By Thandeka Moyo
Mpilo Central Hospital needs an additional 44 junior doctors and 20 specialists in order to adequately service its catchment area.
The shortage of doctors is straining the few doctors who are now forced to work long hours.
Mpilo Central Hospital services Bulawayo, Masvingo, Midlands, Matabeleland North and Matabeleland South provinces.
Junior doctors at Mpilo are said to be working about 130 hours a week instead of the 56 hours prescribed in their contracts.
In response to questions, the hospital’s clinical director Dr Solwayo Ngwenya said the shortages were also affecting the school of medicine as students have no one to teach and monitor them.
“We urgently need additional 44 junior doctors and 20 specialists for us to be able to provide quality health services. The staff complement we have at the moment is failing to cope, thereby compromising service delivery,” said Dr Ngwenya.
He said due to shortage of specialists, junior doctors were not being supervised thereby compromising their training.
Dr Ngwenya said the hospital has been operating without enough specialist doctors for years and there was therefore urgent need to address the anomaly.
“The hospital is running with a handful of specialists which has greatly compromised our service delivery. We would do better with at least 20 additional specialists,” said Dr Ngwenya.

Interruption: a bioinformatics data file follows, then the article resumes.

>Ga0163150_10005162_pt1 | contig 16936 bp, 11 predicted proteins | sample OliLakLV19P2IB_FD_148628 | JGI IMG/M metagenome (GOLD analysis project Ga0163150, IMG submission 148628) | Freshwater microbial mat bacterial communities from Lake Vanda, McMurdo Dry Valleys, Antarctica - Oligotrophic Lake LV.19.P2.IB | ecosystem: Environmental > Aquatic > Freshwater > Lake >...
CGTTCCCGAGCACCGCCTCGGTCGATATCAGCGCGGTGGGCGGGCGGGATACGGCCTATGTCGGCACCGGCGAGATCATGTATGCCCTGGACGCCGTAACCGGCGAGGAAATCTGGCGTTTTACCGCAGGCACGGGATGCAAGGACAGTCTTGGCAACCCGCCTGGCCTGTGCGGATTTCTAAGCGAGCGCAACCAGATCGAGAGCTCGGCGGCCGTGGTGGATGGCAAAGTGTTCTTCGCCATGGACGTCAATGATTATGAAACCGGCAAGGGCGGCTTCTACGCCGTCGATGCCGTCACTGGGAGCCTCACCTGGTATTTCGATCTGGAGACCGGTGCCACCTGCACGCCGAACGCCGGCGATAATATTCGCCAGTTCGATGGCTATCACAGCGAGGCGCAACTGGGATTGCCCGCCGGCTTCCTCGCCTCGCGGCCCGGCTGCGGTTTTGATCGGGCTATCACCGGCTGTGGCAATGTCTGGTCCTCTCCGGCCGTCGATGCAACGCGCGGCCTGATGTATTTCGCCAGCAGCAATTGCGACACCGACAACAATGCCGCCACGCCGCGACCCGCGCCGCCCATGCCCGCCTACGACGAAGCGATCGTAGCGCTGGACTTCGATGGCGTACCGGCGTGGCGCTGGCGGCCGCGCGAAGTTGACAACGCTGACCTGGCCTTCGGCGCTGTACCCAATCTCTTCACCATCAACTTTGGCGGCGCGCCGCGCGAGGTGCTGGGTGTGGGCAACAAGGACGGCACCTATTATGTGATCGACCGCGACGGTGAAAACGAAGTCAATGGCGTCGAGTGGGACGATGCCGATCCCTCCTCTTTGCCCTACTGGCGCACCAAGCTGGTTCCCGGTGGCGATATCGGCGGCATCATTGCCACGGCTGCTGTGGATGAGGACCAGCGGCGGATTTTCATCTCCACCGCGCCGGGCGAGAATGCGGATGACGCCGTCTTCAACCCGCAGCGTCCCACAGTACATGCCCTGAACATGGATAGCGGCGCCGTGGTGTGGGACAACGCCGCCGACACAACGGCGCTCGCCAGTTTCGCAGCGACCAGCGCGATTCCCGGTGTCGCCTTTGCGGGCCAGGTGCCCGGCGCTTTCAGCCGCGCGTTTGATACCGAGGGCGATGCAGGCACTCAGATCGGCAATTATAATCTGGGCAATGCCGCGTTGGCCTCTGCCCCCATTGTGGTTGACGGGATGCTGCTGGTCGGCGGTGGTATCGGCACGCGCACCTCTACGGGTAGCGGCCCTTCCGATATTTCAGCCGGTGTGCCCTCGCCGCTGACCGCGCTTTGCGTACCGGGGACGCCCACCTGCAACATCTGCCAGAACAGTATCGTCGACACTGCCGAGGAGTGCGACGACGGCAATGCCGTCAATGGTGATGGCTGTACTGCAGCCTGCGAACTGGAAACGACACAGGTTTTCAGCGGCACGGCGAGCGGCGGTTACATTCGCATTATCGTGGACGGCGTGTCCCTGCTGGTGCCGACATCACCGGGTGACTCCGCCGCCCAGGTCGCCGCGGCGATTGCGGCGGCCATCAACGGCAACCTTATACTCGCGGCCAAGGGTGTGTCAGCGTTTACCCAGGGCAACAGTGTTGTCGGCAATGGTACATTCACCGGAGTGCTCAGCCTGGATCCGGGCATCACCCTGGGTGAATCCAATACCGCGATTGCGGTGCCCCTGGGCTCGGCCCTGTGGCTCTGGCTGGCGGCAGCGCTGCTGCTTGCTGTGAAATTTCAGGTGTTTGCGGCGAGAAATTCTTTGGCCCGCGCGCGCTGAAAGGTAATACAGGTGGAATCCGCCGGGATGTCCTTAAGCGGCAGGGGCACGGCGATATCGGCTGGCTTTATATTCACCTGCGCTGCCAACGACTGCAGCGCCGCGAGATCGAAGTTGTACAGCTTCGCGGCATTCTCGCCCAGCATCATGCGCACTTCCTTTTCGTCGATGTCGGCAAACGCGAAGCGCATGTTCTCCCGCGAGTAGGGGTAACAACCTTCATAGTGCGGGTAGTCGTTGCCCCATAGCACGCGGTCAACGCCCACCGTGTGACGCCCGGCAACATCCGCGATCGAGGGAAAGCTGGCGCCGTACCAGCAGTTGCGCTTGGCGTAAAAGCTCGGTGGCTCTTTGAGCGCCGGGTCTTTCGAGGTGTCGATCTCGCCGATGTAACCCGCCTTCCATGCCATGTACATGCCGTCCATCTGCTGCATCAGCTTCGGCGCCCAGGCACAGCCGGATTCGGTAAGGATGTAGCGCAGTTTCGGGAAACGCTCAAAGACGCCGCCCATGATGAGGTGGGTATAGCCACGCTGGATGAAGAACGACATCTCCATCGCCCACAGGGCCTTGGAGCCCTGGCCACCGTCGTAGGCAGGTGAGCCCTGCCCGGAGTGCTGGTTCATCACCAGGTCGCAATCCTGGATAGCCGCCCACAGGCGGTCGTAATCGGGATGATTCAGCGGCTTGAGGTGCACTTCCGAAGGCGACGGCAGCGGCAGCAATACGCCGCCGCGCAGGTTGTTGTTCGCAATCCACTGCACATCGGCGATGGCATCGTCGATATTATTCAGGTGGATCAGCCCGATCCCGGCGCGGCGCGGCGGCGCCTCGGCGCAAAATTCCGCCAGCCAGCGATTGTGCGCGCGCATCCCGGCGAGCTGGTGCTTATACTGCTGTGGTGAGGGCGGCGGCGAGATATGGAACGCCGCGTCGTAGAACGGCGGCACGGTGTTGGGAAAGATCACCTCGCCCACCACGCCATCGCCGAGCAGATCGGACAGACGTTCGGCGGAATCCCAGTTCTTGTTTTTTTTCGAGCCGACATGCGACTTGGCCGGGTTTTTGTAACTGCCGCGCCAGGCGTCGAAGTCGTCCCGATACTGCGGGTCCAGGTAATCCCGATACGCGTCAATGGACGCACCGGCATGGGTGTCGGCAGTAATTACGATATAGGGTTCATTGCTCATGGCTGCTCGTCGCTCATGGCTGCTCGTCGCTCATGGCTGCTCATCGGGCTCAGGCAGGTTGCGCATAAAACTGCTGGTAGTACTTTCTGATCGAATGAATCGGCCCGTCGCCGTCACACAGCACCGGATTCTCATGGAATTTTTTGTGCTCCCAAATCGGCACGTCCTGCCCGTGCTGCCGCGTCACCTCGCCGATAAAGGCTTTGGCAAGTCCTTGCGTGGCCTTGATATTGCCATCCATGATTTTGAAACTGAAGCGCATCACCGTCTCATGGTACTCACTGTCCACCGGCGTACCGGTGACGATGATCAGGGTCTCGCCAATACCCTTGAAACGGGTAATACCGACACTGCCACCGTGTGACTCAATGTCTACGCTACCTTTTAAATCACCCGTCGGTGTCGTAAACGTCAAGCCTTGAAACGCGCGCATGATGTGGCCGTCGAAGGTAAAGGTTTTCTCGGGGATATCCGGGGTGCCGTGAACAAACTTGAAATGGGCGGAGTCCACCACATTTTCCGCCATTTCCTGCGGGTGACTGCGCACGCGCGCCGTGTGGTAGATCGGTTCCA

In a letter addressed to Health and Child Care Minister Dr Obadiah Moyo last month, junior doctors at Mpilo Central Hospital said they could not continue working 130 hours per week.
Their representative Dr Mthabisi Bhebhe said the hospital could not be run by a few junior doctors with no supervision or assistance from seniors as that compromises service delivery.
Dr Bhebhe said no junior doctor should be in the casualty ward and doing calls alone more than twice a week.
“The Ministry of Health must take the health of the people in this region seriously by immediately deploying the remaining 60 junior doctors who have just completed their studies.
“These measures must bring an end to the situation whereby surgery junior doctors are made to do calls every single day while their medicine counterparts are made to manage the whole casualty alone without supervision.” The Chronicle